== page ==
The Child Support Act 1991 introduced a mechanism to recover maintenance from absent parents for their children. It created the Child Support Agency (CSA) as the organization responsible for collecting child support maintenance. This chapter discusses the framework of child support; when a client may be required to pay child support; what a client can do if they do not receive child support; and the future of child support. It examines the CSA scheme, which commenced in 2003, and the Child Maintenance Service, which opened its doors on 29 July 2013. It also looks at the financial provisions under Schedule 1 of the Children Act 1989.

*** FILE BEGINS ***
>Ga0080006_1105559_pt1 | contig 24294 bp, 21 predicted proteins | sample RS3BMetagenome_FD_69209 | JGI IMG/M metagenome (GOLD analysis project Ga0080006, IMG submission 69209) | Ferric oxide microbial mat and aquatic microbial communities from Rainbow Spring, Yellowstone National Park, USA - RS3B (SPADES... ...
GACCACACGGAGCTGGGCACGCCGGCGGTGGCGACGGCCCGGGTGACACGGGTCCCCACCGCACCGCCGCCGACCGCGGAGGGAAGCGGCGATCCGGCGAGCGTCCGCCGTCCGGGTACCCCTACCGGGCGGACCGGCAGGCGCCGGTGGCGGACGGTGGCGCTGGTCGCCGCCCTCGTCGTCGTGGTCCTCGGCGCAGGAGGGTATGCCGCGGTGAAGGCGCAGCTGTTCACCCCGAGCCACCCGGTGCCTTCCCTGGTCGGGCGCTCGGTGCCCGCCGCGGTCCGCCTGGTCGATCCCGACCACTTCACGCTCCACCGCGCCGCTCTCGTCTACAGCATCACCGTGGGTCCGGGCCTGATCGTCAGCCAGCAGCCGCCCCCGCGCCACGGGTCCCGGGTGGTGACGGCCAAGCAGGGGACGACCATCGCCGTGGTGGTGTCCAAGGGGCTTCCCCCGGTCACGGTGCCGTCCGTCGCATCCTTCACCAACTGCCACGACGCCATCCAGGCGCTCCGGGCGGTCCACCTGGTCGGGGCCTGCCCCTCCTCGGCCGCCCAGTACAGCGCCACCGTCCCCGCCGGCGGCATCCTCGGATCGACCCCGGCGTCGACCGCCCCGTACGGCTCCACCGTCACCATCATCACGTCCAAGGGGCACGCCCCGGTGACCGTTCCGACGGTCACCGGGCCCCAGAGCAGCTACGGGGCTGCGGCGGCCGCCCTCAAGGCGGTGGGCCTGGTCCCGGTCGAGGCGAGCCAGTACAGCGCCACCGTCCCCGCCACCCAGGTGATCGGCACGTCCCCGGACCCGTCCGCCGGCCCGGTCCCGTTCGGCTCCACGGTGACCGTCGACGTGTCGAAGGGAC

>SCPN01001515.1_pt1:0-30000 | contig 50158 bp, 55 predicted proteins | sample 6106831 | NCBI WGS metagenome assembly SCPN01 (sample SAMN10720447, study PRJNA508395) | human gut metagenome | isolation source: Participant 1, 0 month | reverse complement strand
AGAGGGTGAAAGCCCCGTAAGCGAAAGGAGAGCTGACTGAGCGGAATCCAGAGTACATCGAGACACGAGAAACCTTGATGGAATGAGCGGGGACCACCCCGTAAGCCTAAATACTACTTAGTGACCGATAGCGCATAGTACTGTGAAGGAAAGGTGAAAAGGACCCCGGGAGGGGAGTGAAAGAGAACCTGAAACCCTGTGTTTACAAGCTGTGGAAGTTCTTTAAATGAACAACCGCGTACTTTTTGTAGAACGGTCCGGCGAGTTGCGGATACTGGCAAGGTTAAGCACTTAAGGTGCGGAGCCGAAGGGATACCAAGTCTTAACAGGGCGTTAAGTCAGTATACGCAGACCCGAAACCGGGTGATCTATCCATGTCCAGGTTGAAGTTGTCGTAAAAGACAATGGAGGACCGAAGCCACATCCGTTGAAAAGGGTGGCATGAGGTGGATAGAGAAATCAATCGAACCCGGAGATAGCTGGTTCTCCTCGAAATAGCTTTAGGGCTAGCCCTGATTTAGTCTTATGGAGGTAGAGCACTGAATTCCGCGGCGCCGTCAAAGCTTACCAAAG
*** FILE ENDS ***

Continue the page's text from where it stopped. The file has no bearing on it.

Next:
This chapter discusses the main types of welfare benefits that are available to family law clients. It explains the importance of welfare benefits in relation to areas of family law, and that a family lawyer must have a working knowledge of these areas in particular with regards to financial remedy. The eligibility of benefits and what the client will receive is discussed. The chapter explains that the main benefit which is now in place is universal credit, but also mentions the ‘legacy benefits’, including income support, jobseeker’s allowance, tax credits, employment and support allowance, housing benefit, council tax reduction, and child benefit.